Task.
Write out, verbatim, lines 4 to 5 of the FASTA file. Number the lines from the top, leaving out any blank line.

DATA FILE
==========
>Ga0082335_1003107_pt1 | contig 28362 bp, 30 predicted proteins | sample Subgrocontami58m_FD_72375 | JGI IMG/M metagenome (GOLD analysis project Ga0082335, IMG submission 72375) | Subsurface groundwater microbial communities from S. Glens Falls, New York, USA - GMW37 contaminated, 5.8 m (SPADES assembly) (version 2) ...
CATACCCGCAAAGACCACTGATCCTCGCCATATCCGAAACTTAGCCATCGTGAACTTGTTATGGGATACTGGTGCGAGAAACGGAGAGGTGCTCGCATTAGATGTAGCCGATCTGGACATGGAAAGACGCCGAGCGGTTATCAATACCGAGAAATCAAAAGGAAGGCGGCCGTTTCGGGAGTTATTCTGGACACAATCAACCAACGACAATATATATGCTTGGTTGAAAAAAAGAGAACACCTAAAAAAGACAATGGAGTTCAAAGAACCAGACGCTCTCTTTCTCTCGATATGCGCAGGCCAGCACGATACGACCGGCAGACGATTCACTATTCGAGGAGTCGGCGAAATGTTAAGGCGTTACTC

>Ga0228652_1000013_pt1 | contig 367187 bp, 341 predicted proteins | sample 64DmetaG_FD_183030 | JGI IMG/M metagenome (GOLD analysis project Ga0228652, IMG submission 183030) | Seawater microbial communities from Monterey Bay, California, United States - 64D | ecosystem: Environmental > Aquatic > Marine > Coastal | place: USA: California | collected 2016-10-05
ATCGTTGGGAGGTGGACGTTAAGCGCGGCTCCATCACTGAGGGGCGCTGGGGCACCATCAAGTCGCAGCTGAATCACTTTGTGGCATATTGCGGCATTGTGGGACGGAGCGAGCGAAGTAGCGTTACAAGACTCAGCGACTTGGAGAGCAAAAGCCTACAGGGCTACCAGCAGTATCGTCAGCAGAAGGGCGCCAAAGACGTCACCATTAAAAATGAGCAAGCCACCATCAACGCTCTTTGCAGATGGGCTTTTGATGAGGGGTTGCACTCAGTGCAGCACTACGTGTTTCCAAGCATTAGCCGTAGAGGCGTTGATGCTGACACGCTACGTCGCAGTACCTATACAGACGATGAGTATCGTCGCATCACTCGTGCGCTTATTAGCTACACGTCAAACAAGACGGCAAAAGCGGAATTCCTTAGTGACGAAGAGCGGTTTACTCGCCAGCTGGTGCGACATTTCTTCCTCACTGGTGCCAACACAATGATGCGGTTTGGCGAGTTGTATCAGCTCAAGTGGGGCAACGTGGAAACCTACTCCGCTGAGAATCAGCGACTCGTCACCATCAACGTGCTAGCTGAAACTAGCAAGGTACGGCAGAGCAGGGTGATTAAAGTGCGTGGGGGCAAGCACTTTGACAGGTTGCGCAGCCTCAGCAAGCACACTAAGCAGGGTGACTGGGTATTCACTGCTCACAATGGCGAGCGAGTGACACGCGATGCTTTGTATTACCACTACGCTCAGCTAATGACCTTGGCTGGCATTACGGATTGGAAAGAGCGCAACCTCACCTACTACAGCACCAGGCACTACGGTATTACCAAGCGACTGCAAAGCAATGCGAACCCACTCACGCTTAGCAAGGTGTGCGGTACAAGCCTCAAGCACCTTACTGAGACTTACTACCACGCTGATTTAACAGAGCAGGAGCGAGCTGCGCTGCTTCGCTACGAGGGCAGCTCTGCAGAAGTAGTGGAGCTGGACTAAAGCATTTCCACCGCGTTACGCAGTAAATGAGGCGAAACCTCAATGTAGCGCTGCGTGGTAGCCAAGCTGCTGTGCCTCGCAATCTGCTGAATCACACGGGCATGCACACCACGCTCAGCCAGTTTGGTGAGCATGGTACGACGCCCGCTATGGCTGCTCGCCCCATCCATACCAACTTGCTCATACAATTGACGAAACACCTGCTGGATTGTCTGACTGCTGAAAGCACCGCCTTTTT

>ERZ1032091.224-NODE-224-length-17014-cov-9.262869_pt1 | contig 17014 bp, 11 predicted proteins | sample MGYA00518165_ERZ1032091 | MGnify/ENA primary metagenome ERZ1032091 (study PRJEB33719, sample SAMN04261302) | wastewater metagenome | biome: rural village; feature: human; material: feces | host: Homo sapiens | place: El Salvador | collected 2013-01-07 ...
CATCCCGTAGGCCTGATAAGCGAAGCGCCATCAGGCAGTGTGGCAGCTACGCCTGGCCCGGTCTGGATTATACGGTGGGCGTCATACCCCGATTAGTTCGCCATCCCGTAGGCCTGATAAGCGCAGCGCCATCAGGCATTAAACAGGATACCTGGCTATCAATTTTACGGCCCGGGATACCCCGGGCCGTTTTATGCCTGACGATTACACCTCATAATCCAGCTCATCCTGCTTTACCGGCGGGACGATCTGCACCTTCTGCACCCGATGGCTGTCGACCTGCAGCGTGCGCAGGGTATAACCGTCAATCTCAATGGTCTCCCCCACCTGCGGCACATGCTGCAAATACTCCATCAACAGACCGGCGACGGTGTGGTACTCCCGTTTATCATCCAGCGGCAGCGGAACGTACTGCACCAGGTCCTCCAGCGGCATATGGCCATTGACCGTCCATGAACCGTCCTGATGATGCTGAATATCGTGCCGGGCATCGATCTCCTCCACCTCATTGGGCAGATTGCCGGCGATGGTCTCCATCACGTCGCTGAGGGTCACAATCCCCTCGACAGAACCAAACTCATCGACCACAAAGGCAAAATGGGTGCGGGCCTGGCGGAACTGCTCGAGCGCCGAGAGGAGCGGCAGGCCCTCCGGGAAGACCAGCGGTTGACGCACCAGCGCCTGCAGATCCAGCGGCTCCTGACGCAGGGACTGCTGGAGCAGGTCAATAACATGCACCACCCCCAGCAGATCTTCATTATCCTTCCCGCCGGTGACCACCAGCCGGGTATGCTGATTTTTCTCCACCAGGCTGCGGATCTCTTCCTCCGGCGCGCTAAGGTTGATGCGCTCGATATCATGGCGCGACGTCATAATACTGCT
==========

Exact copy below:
ATCGTTGGGAGGTGGACGTTAAGCGCGGCTCCATCACTGAGGGGCGCTGGGGCACCATCAAGTCGCAGCTGAATCACTTTGTGGCATATTGCGGCATTGTGGGACGGAGCGAGCGAAGTAGCGTTACAAGACTCAGCGACTTGGAGAGCAAAAGCCTACAGGGCTACCAGCAGTATCGTCAGCAGAAGGGCGCCAAAGACGTCACCATTAAAAATGAGCAAGCCACCATCAACGCTCTTTGCAGATGGGCTTTTGATGAGGGGTTGCACTCAGTGCAGCACTACGTGTTTCCAAGCATTAGCCGTAGAGGCGTTGATGCTGACACGCTACGTCGCAGTACCTATACAGACGATGAGTATCGTCGCATCACTCGTGCGCTTATTAGCTACACGTCAAACAAGACGGCAAAAGCGGAATTCCTTAGTGACGAAGAGCGGTTTACTCGCCAGCTGGTGCGACATTTCTTCCTCACTGGTGCCAACACAATGATGCGGTTTGGCGAGTTGTATCAGCTCAAGTGGGGCAACGTGGAAACCTACTCCGCTGAGAATCAGCGACTCGTCACCATCAACGTGCTAGCTGAAACTAGCAAGGTACGGCAGAGCAGGGTGATTAAAGTGCGTGGGGGCAAGCACTTTGACAGGTTGCGCAGCCTCAGCAAGCACACTAAGCAGGGTGACTGGGTATTCACTGCTCACAATGGCGAGCGAGTGACACGCGATGCTTTGTATTACCACTACGCTCAGCTAATGACCTTGGCTGGCATTACGGATTGGAAAGAGCGCAACCTCACCTACTACAGCACCAGGCACTACGGTATTACCAAGCGACTGCAAAGCAATGCGAACCCACTCACGCTTAGCAAGGTGTGCGGTACAAGCCTCAAGCACCTTACTGAGACTTACTACCACGCTGATTTAACAGAGCAGGAGCGAGCTGCGCTGCTTCGCTACGAGGGCAGCTCTGCAGAAGTAGTGGAGCTGGACTAAAGCATTTCCACCGCGTTACGCAGTAAATGAGGCGAAACCTCAATGTAGCGCTGCGTGGTAGCCAAGCTGCTGTGCCTCGCAATCTGCTGAATCACACGGGCATGCACACCACGCTCAGCCAGTTTGGTGAGCATGGTACGACGCCCGCTATGGCTGCTCGCCCCATCCATACCAACTTGCTCATACAATTGACGAAACACCTGCTGGATTGTCTGACTGCTGAAAGCACCGCCTTTTT

>ERZ1032091.224-NODE-224-length-17014-cov-9.262869_pt1 | contig 17014 bp, 11 predicted proteins | sample MGYA00518165_ERZ1032091 | MGnify/ENA primary metagenome ERZ1032091 (study PRJEB33719, sample SAMN04261302) | wastewater metagenome | biome: rural village; feature: human; material: feces | host: Homo sapiens | place: El Salvador | collected 2013-01-07 ...